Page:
Suppose I have a remote firewall (pix), to which a web and a database servers are connected. Now I want to connect to this firewall via the internet by using the VPN technology.
In my office (located remotely) my PC, along 15 other PCs, are connected to a Cisco 877 router which dynamically assign the IP addresses to each of the PC on the LAN via DHCP (ADSL connection).
I'll install the Client VPN on my PC. For this (LAN) architecture, can I "build up" a VPN channel from my PC to the firewall to access the web and database servers?
If so, can I only make my PC has the access to the VPN channel, while deny the rest of PCs in my office (I do not want the rest to access the VPN)?
The key thing and the problem here is that I can not assign a static IP address to my PC. Why? Because I am using the ADSL service from a ISP company. The IP I got is a dynamic one. If I want my PC to be static IP, I have to have the whole office's PC to go static (IP). In that case, I'll have to upgrade to a more expensive service.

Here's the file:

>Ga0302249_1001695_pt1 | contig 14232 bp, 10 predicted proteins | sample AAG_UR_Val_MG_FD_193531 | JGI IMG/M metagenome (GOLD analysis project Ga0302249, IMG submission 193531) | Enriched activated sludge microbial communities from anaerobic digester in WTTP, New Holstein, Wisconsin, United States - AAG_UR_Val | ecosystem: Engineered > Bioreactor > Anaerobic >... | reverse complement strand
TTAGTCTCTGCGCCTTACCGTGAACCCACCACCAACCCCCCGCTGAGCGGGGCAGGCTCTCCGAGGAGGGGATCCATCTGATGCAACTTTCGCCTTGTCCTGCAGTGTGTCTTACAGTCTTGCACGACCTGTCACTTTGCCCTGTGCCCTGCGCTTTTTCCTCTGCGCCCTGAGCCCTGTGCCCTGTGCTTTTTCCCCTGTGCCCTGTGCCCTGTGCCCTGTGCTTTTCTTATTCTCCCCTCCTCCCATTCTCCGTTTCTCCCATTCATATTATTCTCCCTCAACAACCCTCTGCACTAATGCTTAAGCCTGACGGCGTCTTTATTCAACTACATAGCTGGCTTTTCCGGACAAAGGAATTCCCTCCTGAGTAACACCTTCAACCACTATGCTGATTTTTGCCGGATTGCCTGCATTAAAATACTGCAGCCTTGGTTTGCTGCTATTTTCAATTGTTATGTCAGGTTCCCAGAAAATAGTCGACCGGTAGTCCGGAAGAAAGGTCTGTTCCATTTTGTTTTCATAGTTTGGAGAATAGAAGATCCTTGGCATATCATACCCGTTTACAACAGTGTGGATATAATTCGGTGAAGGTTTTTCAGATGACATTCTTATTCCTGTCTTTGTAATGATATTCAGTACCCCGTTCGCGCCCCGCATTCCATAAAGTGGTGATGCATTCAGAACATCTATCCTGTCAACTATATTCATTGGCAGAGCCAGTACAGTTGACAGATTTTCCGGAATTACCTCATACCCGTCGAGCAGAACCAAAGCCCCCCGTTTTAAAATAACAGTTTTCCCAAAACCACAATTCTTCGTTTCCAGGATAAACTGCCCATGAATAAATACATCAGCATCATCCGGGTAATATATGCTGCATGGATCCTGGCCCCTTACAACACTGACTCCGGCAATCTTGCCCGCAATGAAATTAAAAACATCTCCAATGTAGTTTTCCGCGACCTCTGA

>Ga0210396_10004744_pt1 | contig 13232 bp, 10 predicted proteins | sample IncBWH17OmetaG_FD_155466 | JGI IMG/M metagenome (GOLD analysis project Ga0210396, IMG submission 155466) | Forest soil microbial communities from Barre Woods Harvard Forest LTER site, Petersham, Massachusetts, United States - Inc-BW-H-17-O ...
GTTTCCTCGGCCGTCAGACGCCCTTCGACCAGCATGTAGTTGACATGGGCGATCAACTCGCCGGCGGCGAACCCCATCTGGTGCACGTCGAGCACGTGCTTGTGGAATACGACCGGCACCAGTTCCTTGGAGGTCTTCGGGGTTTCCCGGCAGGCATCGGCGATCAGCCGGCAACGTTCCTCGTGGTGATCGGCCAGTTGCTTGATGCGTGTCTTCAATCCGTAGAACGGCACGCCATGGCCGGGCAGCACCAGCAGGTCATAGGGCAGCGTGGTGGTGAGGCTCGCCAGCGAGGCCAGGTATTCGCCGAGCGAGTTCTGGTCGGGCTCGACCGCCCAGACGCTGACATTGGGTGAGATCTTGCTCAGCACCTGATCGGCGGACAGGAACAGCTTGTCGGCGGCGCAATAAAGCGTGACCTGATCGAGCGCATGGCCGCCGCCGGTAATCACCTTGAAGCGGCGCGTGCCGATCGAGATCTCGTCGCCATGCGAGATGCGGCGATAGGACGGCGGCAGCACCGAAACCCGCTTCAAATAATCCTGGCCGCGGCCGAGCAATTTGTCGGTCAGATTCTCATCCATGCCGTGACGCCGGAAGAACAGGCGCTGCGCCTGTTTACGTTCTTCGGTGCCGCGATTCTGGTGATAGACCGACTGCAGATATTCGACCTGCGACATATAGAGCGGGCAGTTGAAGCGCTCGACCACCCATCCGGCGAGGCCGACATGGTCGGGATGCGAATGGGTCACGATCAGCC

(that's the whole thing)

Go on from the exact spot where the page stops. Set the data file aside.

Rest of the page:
With the service plan I am now having, it is relatively cheaper because the IP is dynamic. Now I just wonder if the Cisco's client VPN software will resolve this issue, i.e., even if my PC is DHCP assigned IP, I would still be able to build up a channel with the remote servers? If so, how to do it?
its possible to do that with the pix using dynamic ipsec configs (in which your pix will act as a easy vpn server for the vpn clients) but still you need to take uttermost care in keeping the keys which is required to establish the ipsec (tunnel) connectivity.
anyone with vpn clients installed in their pc using the key can access get the ipsec tunnel established and get into ur remote network. so do take care of the key and other parameters which is reqd to create the tunnel.
This document gives several answers on frequently asked questions for PFRv3 channel state behavior.
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